Bridgewater, which fought the panel’s decision that it must pay the Tekmerion founders’ legal fees, has since settled the case.

Extreme Approach
The litigation highlights what some said is the firm’s extreme approach to departing staff. Among the measures: two years unpaid gardening leave for anyone who exits -- including those who were fired -- during which an employee must ask permission before taking a new job. There are also trade secret agreements for senior investment officials.

The contracts can be so strict that if enforced they could prevent an employee from, for example, trading equities or foreign exchange for the rest of their careers. About a fourth of the 200 people who work directly in investing at Bridgewater would find it very hard or impossible to take another job in finance, according to estimates from former employees, though a person close to the firm said that number was too high.

Bridgewater said in response to questions that its goals are to protect its intellectual property and to support employees in their careers after they leave.

“We won’t sacrifice the first goal for the second, but we work very hard to meet both goals,” it said in a statement. “We believe we are fair and reasonable partners and have no incentive to enforce the restrictions more broadly than necessary.”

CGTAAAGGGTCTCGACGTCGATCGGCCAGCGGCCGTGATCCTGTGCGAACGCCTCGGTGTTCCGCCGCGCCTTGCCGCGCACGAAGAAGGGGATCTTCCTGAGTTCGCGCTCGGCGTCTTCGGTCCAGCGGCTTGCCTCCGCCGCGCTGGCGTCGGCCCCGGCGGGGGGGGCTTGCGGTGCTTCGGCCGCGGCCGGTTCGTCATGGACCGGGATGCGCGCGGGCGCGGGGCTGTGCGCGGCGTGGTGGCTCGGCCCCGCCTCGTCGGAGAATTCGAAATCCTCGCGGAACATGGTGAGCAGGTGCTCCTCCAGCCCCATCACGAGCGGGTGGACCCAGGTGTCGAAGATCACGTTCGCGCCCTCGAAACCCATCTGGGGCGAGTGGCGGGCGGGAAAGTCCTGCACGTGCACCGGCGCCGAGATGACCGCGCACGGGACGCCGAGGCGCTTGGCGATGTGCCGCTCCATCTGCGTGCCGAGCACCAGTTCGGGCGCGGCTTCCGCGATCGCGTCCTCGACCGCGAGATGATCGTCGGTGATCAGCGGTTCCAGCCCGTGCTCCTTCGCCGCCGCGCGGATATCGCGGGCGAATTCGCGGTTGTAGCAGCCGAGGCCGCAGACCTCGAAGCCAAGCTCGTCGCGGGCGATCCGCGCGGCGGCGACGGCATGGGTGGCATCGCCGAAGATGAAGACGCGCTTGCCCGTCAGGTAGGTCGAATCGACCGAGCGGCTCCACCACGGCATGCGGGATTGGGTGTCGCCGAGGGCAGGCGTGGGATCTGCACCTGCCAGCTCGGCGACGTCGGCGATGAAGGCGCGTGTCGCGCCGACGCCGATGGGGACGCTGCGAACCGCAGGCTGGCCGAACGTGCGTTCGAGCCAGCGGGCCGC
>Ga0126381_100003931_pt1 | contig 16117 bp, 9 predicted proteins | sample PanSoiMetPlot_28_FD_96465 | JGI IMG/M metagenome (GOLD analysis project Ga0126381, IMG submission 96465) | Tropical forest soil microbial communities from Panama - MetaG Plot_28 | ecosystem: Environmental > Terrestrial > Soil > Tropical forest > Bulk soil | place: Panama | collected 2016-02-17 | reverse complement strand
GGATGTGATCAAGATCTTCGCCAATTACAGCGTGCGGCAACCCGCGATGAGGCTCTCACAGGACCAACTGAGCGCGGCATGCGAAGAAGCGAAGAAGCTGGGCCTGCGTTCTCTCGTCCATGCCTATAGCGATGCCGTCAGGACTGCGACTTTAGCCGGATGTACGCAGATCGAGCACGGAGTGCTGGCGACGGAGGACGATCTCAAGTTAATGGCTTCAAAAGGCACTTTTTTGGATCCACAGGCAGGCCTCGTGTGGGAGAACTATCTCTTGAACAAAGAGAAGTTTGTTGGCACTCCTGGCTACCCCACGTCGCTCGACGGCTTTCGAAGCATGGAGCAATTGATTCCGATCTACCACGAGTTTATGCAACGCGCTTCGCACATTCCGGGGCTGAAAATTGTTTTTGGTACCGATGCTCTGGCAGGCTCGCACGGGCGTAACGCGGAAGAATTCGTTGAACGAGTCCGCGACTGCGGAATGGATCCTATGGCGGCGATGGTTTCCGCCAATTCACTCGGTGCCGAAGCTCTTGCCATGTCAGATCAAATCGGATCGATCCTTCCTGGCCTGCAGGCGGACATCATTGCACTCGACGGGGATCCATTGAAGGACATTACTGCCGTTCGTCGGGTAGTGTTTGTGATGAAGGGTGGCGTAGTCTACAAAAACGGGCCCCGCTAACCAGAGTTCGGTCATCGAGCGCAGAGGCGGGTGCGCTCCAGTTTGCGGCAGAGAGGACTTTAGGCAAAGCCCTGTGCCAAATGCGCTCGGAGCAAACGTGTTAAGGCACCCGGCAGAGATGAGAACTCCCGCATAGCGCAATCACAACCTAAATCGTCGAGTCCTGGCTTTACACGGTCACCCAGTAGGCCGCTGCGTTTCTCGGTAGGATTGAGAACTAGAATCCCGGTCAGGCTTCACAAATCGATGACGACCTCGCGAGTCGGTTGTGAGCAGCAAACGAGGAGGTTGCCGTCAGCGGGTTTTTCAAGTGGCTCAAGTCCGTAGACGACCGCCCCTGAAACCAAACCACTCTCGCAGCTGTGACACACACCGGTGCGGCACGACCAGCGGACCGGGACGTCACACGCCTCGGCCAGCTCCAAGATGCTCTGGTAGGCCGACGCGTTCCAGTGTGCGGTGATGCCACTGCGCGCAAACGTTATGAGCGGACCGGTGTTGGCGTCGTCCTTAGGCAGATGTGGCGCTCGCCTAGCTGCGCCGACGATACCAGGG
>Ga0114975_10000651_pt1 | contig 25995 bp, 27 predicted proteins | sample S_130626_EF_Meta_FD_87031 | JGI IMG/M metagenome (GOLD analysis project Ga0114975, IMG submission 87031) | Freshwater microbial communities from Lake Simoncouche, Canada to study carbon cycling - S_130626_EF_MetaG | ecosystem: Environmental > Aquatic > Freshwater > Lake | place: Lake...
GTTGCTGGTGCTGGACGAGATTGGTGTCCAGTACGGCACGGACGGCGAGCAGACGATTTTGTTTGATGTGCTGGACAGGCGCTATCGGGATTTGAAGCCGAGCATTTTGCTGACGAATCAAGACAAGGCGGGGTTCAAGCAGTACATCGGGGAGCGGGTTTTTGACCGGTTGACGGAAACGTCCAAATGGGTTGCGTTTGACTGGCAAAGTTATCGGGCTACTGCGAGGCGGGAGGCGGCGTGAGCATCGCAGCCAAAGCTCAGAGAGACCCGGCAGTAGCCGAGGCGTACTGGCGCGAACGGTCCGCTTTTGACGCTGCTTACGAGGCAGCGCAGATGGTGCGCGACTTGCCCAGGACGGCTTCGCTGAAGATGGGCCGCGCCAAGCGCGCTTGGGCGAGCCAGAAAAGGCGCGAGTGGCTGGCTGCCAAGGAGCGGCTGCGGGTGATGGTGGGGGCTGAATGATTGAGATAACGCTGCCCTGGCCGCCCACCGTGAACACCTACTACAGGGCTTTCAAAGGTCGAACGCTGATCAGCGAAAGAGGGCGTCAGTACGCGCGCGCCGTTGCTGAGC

Still, the buzz around the Tekmerion case caused the firm to hold an open forum where staff could discuss the issue.

This year’s changes to the models could eventually pay off -- Bridgewater has famously thrived after downturns despite struggling at first. While it lost 20% during 2008’s financial crisis, it gained 45% and 25% in 2010 and 2011, respectively. And after losing 22% in the dot-com crash of 2000, it posted three straight years of returns over 20% from 2002.

A similar bounce back this time could come too late for some investors who may have already lost faith in Dalio. Since stepping back from CEO duties, his public persona has been shaped by his book, celebrity friends including Sean Combs and even attendance at last year’s Burning Man festival.

“I’ve been in the business for 30-plus years and seen a lot of hedge fund founders become billionaires and focus on other things besides their firms,” said Brad Alford, who ran hedge fund investments at Emory University and the Duke Endowment. “And I’ve seen firms where assets have exploded, and that growth brings really bad performance.”

--With assistance from Melissa Karsh.

This article was provided by Bloomberg News.

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